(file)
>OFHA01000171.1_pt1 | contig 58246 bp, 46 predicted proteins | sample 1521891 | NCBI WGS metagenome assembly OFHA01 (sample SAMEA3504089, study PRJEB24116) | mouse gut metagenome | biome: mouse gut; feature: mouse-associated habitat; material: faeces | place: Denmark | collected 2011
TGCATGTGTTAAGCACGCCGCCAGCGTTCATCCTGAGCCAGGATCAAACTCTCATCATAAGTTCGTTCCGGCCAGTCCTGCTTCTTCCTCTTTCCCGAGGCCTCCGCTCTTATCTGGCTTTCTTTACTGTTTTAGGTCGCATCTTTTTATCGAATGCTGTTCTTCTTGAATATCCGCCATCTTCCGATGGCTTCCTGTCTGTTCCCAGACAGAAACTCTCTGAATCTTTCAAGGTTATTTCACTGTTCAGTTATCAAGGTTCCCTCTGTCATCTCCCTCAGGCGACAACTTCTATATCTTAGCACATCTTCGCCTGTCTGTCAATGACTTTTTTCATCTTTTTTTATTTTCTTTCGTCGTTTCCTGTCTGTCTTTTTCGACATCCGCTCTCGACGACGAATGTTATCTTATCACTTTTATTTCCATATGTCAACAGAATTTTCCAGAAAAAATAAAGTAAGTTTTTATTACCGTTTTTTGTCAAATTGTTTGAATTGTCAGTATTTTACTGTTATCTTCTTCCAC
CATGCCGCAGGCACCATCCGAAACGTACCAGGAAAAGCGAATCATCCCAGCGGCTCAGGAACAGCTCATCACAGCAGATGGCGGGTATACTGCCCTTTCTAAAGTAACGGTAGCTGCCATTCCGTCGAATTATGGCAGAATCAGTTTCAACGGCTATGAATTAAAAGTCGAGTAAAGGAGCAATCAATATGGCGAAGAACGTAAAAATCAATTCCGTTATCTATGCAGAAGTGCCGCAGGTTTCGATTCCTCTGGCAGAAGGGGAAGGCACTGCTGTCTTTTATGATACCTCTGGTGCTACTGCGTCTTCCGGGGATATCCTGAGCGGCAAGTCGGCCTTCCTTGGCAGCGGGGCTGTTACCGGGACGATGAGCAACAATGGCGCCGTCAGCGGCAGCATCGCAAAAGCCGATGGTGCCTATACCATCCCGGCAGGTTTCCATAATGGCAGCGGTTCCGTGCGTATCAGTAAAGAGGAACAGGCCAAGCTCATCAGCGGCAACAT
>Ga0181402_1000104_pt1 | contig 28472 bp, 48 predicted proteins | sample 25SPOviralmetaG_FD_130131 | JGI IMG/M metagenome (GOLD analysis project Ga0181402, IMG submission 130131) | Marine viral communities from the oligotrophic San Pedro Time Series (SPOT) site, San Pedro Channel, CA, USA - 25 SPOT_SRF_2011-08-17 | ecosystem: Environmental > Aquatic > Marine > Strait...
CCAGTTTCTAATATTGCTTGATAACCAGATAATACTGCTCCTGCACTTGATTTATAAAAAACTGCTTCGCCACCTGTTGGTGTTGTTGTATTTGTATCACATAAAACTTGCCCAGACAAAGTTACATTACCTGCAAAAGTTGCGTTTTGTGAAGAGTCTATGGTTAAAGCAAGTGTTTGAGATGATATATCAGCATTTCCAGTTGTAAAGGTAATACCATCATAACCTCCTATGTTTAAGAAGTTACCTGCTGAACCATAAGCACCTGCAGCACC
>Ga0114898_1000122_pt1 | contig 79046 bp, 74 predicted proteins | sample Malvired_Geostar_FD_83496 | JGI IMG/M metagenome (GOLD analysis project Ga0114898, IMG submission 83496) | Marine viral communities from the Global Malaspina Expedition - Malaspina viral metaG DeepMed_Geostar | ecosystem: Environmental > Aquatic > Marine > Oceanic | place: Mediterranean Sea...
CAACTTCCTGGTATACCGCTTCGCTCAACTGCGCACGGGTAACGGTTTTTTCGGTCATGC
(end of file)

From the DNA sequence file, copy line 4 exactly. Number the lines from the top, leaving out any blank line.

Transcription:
>Ga0181402_1000104_pt1 | contig 28472 bp, 48 predicted proteins | sample 25SPOviralmetaG_FD_130131 | JGI IMG/M metagenome (GOLD analysis project Ga0181402, IMG submission 130131) | Marine viral communities from the oligotrophic San Pedro Time Series (SPOT) site, San Pedro Channel, CA, USA - 25 SPOT_SRF_2011-08-17 | ecosystem: Environmental > Aquatic > Marine > Strait...